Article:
Grant: How does a player call for a vote in state legislatures to ratify the Nineteenth Amendment?

Tory: A state votes to ratify or reject the Nineteenth Amendment in three different ways.

  1. At the start of the fifth turn (the first of two 1919-1920 turns), every state that has four Support influence markers immediately ratifies the 19th Amendment and every state that has four Opposition influence markers immediately rejects the Amendment. 
  2. During play in the 1919-1920 turns, if a state contains four Support markers or four Opposition markers, it again immediately ratifies – or rejects – the Amendment.
  3. If a player has decided to hold a Legislative Vote, each player rolls a die, adds the number of their markers in the state, plus any bonuses from cards. The highest roll wins the state.

Grant: What are the victory conditions?

Tory: To achieve ratification of the 19th Amendment, the Support player must win 36 states. The Opposition player only needs to win 13 states to guarantee rejection of the amendment.

Grant: What do you like most about the design?

Tory: It was interesting to design a game based on a historical movement that had imbalance at its very core. For the 19th Amendment to pass, three-quarters of the state legislatures needed to approve it. For it to be defeated, only one-quarter plus one state needed to reject it or not even bring it up for a vote and remember inertia is a powerful weapon. But, for Votes for Women gameplay, I wanted both sides to feel like they had a real chance to win.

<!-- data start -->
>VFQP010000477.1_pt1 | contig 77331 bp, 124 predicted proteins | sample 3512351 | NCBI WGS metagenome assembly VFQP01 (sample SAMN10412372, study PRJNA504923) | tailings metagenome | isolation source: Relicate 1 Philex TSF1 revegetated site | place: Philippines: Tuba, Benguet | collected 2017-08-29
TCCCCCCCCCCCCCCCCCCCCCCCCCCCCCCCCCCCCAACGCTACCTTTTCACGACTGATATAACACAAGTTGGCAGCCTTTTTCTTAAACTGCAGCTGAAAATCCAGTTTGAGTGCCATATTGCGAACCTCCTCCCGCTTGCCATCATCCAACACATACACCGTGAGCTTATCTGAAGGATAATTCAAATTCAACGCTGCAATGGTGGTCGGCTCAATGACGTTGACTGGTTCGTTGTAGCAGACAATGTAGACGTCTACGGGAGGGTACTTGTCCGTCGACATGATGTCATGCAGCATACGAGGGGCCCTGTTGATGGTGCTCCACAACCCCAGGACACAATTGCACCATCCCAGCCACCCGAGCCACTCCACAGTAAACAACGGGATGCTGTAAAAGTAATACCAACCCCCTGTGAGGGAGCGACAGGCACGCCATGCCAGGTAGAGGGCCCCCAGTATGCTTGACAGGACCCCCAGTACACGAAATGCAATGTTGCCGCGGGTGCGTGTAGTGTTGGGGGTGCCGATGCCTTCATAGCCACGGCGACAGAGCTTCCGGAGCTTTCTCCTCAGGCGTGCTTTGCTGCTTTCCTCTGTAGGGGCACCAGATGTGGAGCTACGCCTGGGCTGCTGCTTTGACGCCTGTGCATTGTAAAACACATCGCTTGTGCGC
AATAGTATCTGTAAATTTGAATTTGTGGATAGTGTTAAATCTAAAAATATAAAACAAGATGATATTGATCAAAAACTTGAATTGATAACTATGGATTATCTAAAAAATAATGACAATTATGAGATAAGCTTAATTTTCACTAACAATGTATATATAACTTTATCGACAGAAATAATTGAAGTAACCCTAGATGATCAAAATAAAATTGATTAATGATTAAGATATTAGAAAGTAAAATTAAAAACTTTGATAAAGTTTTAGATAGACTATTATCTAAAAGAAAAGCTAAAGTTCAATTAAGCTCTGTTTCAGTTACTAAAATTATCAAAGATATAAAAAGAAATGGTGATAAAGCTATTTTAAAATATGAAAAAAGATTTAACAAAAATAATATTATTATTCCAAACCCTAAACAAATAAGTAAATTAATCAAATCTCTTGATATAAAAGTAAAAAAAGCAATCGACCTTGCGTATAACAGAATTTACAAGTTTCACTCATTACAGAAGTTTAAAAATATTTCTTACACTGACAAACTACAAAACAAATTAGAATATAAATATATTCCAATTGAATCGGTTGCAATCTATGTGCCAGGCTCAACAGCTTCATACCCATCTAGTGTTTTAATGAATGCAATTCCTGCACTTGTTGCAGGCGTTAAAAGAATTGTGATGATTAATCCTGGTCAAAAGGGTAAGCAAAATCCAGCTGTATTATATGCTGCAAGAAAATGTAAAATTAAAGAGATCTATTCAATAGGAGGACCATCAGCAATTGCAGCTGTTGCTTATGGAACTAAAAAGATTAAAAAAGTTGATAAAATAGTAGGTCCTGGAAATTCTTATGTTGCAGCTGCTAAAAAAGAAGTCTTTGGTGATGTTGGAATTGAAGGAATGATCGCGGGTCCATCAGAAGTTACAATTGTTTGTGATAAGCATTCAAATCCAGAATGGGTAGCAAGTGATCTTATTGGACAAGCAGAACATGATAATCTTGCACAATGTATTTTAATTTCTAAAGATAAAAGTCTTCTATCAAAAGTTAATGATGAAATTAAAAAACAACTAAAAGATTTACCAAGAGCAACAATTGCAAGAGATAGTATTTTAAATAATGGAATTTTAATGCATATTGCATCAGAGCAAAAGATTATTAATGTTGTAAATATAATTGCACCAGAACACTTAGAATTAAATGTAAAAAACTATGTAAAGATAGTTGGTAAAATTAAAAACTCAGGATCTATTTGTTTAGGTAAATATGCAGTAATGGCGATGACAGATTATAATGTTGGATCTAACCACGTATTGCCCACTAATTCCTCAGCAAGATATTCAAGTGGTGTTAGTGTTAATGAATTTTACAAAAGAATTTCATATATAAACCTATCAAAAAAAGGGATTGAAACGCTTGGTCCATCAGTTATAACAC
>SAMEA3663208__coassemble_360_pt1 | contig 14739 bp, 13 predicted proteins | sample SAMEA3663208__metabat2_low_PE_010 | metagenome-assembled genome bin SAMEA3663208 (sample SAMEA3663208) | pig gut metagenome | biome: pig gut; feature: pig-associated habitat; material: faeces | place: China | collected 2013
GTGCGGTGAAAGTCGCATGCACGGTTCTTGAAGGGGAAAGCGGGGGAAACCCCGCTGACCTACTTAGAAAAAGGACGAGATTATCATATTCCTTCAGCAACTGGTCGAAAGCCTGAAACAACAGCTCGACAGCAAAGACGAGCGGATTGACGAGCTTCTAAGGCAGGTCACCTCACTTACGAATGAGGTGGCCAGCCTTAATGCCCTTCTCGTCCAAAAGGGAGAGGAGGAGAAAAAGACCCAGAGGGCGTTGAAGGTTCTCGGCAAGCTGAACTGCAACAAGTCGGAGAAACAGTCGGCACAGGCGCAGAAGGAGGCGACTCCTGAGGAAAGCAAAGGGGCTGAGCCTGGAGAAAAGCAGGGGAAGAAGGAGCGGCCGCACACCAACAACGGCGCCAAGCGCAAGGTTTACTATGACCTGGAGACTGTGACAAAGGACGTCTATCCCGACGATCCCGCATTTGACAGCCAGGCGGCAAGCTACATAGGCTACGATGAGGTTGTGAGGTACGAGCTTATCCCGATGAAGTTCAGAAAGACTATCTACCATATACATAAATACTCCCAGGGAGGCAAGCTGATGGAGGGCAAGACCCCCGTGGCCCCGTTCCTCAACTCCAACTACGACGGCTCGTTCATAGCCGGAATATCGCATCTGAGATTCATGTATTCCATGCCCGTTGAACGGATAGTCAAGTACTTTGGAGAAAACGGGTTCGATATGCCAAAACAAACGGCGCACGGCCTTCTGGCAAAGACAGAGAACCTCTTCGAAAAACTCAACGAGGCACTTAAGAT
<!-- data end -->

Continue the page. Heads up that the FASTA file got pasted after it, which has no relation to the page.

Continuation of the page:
I love how social movement dynamics are captured in the game and how much we can still learn about them today. Social movements face unlimited strategy options with limited resources, trade-offs that mean spending energy and time in one area while another area is ignored, the luck of the draw and roll of the dice. Votes for Women reflects the simple fact that it takes a lot of unknown people and unexpected events to make history. 

Thanks for your time answering my questions Tory. I am very interested in this game as I do love various politically focused card driven games such as Twilight Struggle, 1960: The Making of the President and others. I wish you luck on the campaign and look forward to playing the game in the future.

If you are interested in Votes for Women, you can back the project on the Kickstarter page at the following link: https://www.kickstarter.com/projects/fortcircle/votes-for-women-0